Social Presence Is the Future of Your Business

Statistically, the most successful businesses have a strong social media presence. Being present on Facebook and Twitter leads to brands having better conversion rates, better brand loyalty, and higher sales. This leads to a positive cycle of reinforcement: more social presence leads to more shares, likes, recommendations, etc. This boosts SEO ranking.

Success means being visible to your customers, and when the vast majority of your customers are on social media sites, it makes sense for your business to be there, too.

5. Social Media Increases Indirect Impact

indirect impact

Even if you’re skeptical of the impact social media signals have on SEO rankings, social media presence has a sizable indirect impact on business success. When your brand, business, etc. has a powerful social media presence, visibility increases. Visibility increases brand awareness, and this of course leads to more inbound links. The increase in exposure and visitors makes it so there are, in all likelihood, more satisfied customers who are (hopefully) writing more positive reviews in other social media circles like Google Local and Yelp. Having positive exposure like this can increase traffic to your site. It tends to decrease bounce rate, lead to increased time spent on your site, and lead to more repeat visitors – all good things when it comes to SEO.

6. Social Media Personalizes Your Brand

In a world saturated with advertising and various forma of media, it can be difficult to establish a connection with consumers. This gets more difficult if you’re a major corporation. Historically, little mom-and-pop organizations have made some of the most memorable connections with their customers. How? Customers felt connected to and appreciated. They could put a face to the brand name. It’s this same phenomenon that makes many people choose community-owned coffee shops over corporate ones – baristas know their names, make drink recommendations, etc.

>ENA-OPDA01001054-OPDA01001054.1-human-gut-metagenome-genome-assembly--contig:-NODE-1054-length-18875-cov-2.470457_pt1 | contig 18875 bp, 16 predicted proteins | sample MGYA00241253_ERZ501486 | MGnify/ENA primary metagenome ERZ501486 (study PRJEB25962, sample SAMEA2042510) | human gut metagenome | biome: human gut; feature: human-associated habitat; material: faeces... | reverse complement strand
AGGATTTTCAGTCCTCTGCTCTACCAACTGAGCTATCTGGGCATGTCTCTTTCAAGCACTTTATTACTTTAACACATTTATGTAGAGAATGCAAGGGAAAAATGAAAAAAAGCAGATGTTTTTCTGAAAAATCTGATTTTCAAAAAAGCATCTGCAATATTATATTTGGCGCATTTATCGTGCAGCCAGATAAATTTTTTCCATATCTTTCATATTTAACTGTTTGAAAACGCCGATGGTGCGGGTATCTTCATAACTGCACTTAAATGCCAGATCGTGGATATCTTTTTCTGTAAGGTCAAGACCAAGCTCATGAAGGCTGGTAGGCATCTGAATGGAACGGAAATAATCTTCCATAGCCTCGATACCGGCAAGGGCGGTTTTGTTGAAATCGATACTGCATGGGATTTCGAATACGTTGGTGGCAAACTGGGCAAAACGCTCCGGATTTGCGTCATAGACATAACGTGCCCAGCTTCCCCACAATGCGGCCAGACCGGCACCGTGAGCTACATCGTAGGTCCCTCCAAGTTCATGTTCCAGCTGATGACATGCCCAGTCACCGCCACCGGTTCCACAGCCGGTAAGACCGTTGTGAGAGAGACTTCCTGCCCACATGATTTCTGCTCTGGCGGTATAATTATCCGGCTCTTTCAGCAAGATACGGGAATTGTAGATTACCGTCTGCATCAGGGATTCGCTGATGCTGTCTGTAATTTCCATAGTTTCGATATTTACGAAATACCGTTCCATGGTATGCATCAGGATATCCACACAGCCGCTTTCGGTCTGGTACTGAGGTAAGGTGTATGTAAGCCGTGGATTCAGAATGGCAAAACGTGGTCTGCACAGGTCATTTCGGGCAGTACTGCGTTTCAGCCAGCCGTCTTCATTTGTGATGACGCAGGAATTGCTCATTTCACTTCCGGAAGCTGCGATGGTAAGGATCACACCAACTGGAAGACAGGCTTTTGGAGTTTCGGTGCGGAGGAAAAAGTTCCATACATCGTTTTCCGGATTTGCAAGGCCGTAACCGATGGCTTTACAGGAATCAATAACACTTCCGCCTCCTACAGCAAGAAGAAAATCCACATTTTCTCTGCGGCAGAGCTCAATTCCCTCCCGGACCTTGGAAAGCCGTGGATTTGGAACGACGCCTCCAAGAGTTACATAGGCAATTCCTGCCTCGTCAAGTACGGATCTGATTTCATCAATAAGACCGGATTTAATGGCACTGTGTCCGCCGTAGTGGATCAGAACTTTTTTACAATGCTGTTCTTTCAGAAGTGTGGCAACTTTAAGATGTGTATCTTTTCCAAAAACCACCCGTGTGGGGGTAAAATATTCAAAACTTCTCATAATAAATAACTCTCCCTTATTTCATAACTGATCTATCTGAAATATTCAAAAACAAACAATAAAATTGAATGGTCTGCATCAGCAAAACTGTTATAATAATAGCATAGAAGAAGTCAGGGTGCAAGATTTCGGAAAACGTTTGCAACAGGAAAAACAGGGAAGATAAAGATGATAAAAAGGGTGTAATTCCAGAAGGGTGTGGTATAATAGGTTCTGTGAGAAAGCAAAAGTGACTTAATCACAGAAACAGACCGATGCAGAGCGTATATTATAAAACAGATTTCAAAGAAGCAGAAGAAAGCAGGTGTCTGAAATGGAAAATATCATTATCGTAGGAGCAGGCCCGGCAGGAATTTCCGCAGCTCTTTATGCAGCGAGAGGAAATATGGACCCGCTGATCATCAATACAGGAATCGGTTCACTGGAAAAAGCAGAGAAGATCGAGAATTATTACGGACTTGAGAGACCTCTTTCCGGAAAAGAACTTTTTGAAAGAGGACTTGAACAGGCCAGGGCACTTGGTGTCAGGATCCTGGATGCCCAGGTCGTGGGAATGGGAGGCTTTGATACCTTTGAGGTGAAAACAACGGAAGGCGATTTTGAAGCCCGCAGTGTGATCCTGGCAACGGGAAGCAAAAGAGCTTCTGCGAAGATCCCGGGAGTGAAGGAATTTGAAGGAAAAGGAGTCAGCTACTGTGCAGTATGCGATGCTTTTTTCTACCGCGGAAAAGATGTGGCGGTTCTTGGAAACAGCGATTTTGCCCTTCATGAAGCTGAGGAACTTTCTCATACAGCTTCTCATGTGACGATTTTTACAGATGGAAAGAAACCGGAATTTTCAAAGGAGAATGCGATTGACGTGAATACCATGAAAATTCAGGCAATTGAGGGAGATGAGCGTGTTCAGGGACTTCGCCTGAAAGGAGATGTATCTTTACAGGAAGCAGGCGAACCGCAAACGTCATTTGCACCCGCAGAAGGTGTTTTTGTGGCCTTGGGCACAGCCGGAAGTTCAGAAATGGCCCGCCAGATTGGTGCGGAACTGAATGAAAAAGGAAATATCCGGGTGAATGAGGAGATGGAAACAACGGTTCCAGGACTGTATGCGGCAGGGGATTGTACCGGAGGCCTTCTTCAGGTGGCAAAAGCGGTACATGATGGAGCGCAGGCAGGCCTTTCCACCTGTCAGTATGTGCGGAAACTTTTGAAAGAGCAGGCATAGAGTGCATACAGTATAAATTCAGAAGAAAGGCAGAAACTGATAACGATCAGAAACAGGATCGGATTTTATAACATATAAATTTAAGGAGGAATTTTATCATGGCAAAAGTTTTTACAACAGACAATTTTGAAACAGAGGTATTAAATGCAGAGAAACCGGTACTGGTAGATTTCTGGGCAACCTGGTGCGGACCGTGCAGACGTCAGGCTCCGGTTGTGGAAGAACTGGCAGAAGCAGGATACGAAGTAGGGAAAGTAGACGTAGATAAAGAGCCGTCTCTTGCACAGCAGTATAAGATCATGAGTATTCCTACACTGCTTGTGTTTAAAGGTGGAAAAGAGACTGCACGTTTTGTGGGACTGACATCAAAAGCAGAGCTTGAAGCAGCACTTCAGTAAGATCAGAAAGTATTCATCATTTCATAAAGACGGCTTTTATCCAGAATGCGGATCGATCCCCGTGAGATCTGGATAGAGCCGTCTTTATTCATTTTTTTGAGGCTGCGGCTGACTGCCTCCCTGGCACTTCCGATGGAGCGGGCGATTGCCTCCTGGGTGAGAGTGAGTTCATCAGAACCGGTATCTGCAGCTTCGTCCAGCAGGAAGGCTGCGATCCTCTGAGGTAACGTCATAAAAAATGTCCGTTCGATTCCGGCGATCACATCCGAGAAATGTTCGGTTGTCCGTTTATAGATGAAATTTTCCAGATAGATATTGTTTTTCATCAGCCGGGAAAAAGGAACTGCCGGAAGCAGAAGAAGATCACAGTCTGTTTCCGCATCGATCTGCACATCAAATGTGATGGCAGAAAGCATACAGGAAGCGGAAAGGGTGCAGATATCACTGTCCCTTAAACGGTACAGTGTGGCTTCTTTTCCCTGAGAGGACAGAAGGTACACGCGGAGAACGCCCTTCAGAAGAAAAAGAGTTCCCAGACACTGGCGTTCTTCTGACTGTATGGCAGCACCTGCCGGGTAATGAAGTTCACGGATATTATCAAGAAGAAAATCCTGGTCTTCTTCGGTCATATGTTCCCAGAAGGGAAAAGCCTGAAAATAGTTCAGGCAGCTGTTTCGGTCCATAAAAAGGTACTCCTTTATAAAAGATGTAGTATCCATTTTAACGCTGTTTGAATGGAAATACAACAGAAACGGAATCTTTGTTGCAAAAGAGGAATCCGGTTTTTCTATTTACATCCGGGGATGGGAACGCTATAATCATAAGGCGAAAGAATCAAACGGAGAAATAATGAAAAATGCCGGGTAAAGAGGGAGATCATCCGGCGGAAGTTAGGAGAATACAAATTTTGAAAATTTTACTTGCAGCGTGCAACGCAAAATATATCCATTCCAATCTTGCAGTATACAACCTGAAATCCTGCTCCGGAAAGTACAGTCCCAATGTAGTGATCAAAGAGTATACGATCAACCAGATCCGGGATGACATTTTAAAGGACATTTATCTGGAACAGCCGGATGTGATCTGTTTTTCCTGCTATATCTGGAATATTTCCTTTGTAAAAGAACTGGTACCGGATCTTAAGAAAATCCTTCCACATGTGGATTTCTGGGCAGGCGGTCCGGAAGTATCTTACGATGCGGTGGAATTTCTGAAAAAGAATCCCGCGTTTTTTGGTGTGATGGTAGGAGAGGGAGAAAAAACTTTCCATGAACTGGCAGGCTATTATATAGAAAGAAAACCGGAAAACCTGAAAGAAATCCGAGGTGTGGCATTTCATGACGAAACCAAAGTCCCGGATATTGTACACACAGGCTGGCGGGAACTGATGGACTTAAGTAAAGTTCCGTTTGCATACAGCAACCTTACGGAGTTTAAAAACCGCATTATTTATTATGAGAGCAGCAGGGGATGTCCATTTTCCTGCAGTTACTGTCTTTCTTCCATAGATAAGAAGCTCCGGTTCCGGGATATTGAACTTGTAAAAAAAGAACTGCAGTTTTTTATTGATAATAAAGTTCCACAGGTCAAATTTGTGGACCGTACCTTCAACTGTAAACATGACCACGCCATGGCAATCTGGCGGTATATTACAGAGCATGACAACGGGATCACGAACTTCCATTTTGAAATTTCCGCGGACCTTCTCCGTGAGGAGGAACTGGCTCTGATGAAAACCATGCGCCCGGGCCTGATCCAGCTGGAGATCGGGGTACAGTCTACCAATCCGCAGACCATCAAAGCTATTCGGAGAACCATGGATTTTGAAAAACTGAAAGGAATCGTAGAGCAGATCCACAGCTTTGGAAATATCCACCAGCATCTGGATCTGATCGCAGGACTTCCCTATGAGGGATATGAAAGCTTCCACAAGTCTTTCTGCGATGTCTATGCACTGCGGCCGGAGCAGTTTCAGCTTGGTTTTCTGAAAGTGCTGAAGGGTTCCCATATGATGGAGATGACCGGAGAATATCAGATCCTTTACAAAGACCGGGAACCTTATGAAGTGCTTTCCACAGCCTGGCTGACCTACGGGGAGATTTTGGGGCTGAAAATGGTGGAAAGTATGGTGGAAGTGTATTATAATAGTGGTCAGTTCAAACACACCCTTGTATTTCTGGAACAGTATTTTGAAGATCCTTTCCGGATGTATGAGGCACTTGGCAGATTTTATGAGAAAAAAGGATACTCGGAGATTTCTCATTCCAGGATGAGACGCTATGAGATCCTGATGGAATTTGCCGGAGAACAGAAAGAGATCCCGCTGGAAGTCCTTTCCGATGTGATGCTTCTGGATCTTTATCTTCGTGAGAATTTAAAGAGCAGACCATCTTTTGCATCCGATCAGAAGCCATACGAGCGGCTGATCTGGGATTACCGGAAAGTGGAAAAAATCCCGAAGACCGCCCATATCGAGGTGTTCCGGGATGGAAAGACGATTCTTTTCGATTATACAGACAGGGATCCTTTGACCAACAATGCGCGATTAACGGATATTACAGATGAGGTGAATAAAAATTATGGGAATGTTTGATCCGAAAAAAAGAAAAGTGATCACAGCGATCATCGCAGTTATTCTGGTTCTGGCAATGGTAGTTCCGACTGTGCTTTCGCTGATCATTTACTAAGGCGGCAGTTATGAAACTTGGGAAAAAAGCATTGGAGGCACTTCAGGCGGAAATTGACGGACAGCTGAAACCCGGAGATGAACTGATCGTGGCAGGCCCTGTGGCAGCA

How do you translate this sort of personalization to a social media presence? Having a presence on a variety of platforms (Facebook, Twitter, LinkedIn, even Pinterest) and then posting regularly gives a “voice” to your company or brand. You might not be looking across a counter at your customers, but interacting with them through social media personalizes your business and makes it seem less abstract. No matter how big your business is, it takes one person to type out a post or a tweet. Those posts or tweets give one human voice to your business, and that distills even the biggest businesses into relatable media presences.

Social media is already affecting SEO, but what we see now is just a glimmer of the influence social media is bound to eventually have. It’s been predicted that brands that utilize social media will surpass those that don’t use it, because social media grants a vast exposure that traditional media simply cannot give. Giving your company a real, believable presence on Facebook, Twitter, LinkedIn, Pinterest, and other social sites helps you to interact with customers the world over on a personal level. As interactions between customers and between businesses and clients proliferate on social media, they become defining factors in vital SEO rankings of 2014 and beyond.

Written by Dan Virgillito

Dan Virgillito

Dan Virgillito is a freelance content strategist with a passion for good storytelling and all things digital. He lived in the Netherlands, Poland, England and Sicily. Say hi on Twitter.

Join the Discussion

  • David Toro

    Do you think Facebook really considers Facebook likes in their algorithm? It seems highly debated, I can’t seem to get a straight answer

  • Rebecca E.

    I think the important one here is that Google is getting smarter and social media is getting larger. The best way to track engagement and interest is by measuring an actual audience’s reaction. It makes perfect sense.

  • SeattleSEO

    Google doesn’t officially track the number of Facebook likes a website has (or so they claim). Wonder if that will become a reality soon.